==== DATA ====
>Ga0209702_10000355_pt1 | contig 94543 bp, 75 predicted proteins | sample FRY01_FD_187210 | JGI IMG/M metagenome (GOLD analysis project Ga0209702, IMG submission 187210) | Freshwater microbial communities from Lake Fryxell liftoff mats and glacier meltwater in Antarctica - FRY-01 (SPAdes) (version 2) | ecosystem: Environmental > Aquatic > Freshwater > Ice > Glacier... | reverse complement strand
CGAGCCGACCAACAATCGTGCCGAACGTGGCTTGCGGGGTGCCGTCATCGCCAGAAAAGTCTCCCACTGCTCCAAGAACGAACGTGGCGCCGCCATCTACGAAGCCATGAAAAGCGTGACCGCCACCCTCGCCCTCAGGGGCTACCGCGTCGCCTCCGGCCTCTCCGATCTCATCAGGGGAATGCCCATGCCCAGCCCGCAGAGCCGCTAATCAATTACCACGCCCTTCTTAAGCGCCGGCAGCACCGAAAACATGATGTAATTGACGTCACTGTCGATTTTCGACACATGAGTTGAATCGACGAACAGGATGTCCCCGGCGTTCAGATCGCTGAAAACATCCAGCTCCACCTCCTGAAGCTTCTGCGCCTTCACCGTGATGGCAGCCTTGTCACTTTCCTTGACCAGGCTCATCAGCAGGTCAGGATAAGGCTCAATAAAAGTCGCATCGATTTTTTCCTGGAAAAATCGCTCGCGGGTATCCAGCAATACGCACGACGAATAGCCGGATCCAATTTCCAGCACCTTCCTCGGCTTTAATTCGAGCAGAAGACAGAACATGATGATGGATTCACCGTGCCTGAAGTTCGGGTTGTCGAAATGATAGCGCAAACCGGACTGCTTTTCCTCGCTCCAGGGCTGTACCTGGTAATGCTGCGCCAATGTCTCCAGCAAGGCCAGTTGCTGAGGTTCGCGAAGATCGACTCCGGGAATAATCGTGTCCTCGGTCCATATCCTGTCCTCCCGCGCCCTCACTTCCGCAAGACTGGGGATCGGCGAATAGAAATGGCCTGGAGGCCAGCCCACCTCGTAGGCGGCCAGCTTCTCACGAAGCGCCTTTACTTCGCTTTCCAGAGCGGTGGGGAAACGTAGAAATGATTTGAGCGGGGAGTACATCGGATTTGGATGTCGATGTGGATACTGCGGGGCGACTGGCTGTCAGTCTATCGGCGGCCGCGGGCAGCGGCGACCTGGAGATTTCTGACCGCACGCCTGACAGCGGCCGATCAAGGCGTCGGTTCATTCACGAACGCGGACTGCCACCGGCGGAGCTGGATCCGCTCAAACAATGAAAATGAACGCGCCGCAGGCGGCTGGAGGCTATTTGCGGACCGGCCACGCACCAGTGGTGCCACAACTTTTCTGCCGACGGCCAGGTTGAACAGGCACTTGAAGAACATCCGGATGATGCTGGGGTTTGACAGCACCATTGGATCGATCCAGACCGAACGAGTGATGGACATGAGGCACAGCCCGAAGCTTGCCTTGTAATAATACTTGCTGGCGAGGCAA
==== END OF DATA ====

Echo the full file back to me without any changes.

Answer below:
>Ga0209702_10000355_pt1 | contig 94543 bp, 75 predicted proteins | sample FRY01_FD_187210 | JGI IMG/M metagenome (GOLD analysis project Ga0209702, IMG submission 187210) | Freshwater microbial communities from Lake Fryxell liftoff mats and glacier meltwater in Antarctica - FRY-01 (SPAdes) (version 2) | ecosystem: Environmental > Aquatic > Freshwater > Ice > Glacier... | reverse complement strand
CGAGCCGACCAACAATCGTGCCGAACGTGGCTTGCGGGGTGCCGTCATCGCCAGAAAAGTCTCCCACTGCTCCAAGAACGAACGTGGCGCCGCCATCTACGAAGCCATGAAAAGCGTGACCGCCACCCTCGCCCTCAGGGGCTACCGCGTCGCCTCCGGCCTCTCCGATCTCATCAGGGGAATGCCCATGCCCAGCCCGCAGAGCCGCTAATCAATTACCACGCCCTTCTTAAGCGCCGGCAGCACCGAAAACATGATGTAATTGACGTCACTGTCGATTTTCGACACATGAGTTGAATCGACGAACAGGATGTCCCCGGCGTTCAGATCGCTGAAAACATCCAGCTCCACCTCCTGAAGCTTCTGCGCCTTCACCGTGATGGCAGCCTTGTCACTTTCCTTGACCAGGCTCATCAGCAGGTCAGGATAAGGCTCAATAAAAGTCGCATCGATTTTTTCCTGGAAAAATCGCTCGCGGGTATCCAGCAATACGCACGACGAATAGCCGGATCCAATTTCCAGCACCTTCCTCGGCTTTAATTCGAGCAGAAGACAGAACATGATGATGGATTCACCGTGCCTGAAGTTCGGGTTGTCGAAATGATAGCGCAAACCGGACTGCTTTTCCTCGCTCCAGGGCTGTACCTGGTAATGCTGCGCCAATGTCTCCAGCAAGGCCAGTTGCTGAGGTTCGCGAAGATCGACTCCGGGAATAATCGTGTCCTCGGTCCATATCCTGTCCTCCCGCGCCCTCACTTCCGCAAGACTGGGGATCGGCGAATAGAAATGGCCTGGAGGCCAGCCCACCTCGTAGGCGGCCAGCTTCTCACGAAGCGCCTTTACTTCGCTTTCCAGAGCGGTGGGGAAACGTAGAAATGATTTGAGCGGGGAGTACATCGGATTTGGATGTCGATGTGGATACTGCGGGGCGACTGGCTGTCAGTCTATCGGCGGCCGCGGGCAGCGGCGACCTGGAGATTTCTGACCGCACGCCTGACAGCGGCCGATCAAGGCGTCGGTTCATTCACGAACGCGGACTGCCACCGGCGGAGCTGGATCCGCTCAAACAATGAAAATGAACGCGCCGCAGGCGGCTGGAGGCTATTTGCGGACCGGCCACGCACCAGTGGTGCCACAACTTTTCTGCCGACGGCCAGGTTGAACAGGCACTTGAAGAACATCCGGATGATGCTGGGGTTTGACAGCACCATTGGATCGATCCAGACCGAACGAGTGATGGACATGAGGCACAGCCCGAAGCTTGCCTTGTAATAATACTTGCTGGCGAGGCAA